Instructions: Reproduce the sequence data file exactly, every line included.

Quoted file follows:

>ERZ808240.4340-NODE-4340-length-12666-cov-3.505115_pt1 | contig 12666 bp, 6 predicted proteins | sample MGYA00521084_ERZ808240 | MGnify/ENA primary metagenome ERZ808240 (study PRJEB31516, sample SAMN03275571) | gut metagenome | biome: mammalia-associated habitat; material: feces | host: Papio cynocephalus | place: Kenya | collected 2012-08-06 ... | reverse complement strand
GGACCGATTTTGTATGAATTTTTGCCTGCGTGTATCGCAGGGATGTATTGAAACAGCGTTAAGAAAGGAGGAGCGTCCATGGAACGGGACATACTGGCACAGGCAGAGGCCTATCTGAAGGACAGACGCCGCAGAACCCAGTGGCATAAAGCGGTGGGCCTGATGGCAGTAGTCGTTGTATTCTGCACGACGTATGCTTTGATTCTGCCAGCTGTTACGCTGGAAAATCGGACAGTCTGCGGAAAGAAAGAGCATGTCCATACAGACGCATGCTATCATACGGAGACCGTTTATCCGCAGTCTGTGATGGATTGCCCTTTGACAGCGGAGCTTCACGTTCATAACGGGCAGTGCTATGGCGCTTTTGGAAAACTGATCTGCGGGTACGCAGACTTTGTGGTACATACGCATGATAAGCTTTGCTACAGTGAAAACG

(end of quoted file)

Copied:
>ERZ808240.4340-NODE-4340-length-12666-cov-3.505115_pt1 | contig 12666 bp, 6 predicted proteins | sample MGYA00521084_ERZ808240 | MGnify/ENA primary metagenome ERZ808240 (study PRJEB31516, sample SAMN03275571) | gut metagenome | biome: mammalia-associated habitat; material: feces | host: Papio cynocephalus | place: Kenya | collected 2012-08-06 ... | reverse complement strand
GGACCGATTTTGTATGAATTTTTGCCTGCGTGTATCGCAGGGATGTATTGAAACAGCGTTAAGAAAGGAGGAGCGTCCATGGAACGGGACATACTGGCACAGGCAGAGGCCTATCTGAAGGACAGACGCCGCAGAACCCAGTGGCATAAAGCGGTGGGCCTGATGGCAGTAGTCGTTGTATTCTGCACGACGTATGCTTTGATTCTGCCAGCTGTTACGCTGGAAAATCGGACAGTCTGCGGAAAGAAAGAGCATGTCCATACAGACGCATGCTATCATACGGAGACCGTTTATCCGCAGTCTGTGATGGATTGCCCTTTGACAGCGGAGCTTCACGTTCATAACGGGCAGTGCTATGGCGCTTTTGGAAAACTGATCTGCGGGTACGCAGACTTTGTGGTACATACGCATGATAAGCTTTGCTACAGTGAAAACG